Anything is possible in a court of law, and the Supreme Court is no exception. David recounted arguing his first case there:
Chief Justice Stone stopped me in the course of my argument. I had said that the attorney general in the 1920s at the time had ruled one way, and that the courts had reversed his position. Chief Justice Stone said, “Mr. Kreeger, forgive the interruption, but I was the attorney general at that time.” Of course, I had known that, since the attorney general had been identified in the case. “I remember quite the contrary,” Chief Justice Stone continued. “I had ruled the opposite from the way you say I ruled, and the courts upheld me. They did not overrule me.” Well, this was one of my early cases and I had worked like a dog on every aspect of it. I’d read every opinion once and sometimes twice; I had briefed them. I had my notes all arranged, and I had the case so beautifully analyzed that I remembered almost every detail. Nonetheless, I had the temerity to say to the Chief Justice of the United States, “I beg your pardon, but my recollection is directly contrary to yours. The courts reversed you.” “I don’t agree,” he insisted, “but don’t let me stop you. Continue with your argument.” He asked his clerk for the volume containing the case while I went on with my argument. My heart sank, and I wondered, could I have been wrong on this? After a few minutes, Chief Justice Stone finished reading. He turned to me and said, “I want to interrupt you again, Mr. Kreeger, just to apologize. You were right and I was wrong.” That was very heartening. He was a fine, fair man, Chief Justice Harlan Fiske Stone. I really enjoyed arguing before him.
David had another Supreme Court story about Justice Felix Frankfurter that took place in 1941:
When I was Chief of the Supreme Court Section, I was very busy reviewing the work of others. We handled everything except the specialties. Taxation matters, lands division, criminal law and anti-trust cases didn’t come to us, but everything else did. These included claims and injunction suits by and against the government and special regulatory litigation, appeals from the Court of Claims and so on. I had about fifteen or twenty lawyers in my section, and a good portion of my work was reviewing their work. When I decided to argue a particular case in the Supreme Court, I didn’t have much time to read every single case that could be cited either for or against the issues I was going to argue. I didn’t have time to do complete original research. I left it to a very bright young man in my office, and he gave me a beautifully well-thought-out memorandum citing all of the cases that I would have to meet head-on. I wrote the brief based on that memorandum, but I did not read the cases that he didn’t cite because they were distinguishable or irrelevant. During my argument, Justice Frankfurter stopped me and asked, “You haven’t cited the Floyd Acceptances in your brief.” I said, “No, we did not.” “Why not?” he asked. Grasping at what I was sure was the only reason it wasn’t cited, I said, “Well, Your Honor, it’s distinguishable from our case.” He said, “Then kindly distinguish it.” Now I recalled nothing about that case. I hadn’t read it in years. The last time I had anything to do with it was ten years earlier in law school! I was really taking a flier! I knew that the man who had prepared this memorandum was a very good lawyer, and that if there had been any relevance to our case, pro or con, he would have cited it. I decided honesty was the best policy. “Mr. Justice Frankfurter,” I said, “I confess that I’ve forgotten the facts in that case, but if you would be so kind as to refresh my recollection, I think I could distinguish the case for you.” The members of the Court covered their mouths to hide their smiles. Fortunately, Justice Frankfurter smiled too, and gave me the facts. I quickly recalled the case and proceeded to distinguish it as requested. Justice Frankfurter nodded. I believe he was satisfied, but what an ordeal!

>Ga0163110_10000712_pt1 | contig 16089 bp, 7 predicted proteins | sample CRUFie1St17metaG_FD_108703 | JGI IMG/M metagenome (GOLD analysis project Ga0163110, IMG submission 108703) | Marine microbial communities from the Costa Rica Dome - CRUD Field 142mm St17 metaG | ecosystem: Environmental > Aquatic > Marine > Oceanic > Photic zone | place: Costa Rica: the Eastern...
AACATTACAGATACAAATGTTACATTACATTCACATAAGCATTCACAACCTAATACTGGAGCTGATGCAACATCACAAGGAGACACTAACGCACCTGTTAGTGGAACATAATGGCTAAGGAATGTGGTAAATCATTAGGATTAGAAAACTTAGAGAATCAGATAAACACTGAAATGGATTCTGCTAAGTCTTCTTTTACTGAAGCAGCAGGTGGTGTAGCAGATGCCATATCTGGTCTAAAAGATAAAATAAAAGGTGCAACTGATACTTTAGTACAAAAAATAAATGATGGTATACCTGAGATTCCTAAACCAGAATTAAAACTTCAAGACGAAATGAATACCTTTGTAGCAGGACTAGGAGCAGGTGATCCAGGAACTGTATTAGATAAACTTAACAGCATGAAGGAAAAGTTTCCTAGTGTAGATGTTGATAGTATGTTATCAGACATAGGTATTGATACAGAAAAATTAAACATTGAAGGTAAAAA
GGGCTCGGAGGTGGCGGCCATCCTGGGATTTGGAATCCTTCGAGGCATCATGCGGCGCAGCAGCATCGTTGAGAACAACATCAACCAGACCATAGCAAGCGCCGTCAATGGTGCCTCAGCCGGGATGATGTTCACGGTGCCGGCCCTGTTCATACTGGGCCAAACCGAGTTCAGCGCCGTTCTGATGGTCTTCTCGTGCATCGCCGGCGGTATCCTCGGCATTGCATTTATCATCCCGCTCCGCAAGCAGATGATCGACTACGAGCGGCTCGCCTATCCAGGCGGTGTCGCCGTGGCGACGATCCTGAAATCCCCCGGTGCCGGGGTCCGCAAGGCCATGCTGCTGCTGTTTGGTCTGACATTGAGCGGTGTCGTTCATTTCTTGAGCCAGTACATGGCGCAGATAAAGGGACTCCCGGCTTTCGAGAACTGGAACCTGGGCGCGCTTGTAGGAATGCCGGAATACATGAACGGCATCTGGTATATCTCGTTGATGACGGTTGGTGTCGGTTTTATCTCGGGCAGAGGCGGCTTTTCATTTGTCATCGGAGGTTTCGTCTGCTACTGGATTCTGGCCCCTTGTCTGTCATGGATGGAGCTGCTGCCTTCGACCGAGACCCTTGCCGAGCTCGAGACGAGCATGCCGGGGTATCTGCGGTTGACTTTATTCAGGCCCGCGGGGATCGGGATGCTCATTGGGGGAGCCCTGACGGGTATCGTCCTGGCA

David spent six years with the Department of Justice. Near the end of that time, he edited a three-volume work on the patent system and the right of the government to control patents on inventions that were designed by federal employees and financed with government funds. He concluded that the government must own patents whenever it sponsors, finances, or instigates the development of an invention or device made by an employee or a contractor. The inventor should receive a share of any royalties or a bonus, but the employee and the corporation should not have sole ownership of the patent. David also wrote two Law Review articles based on this study.
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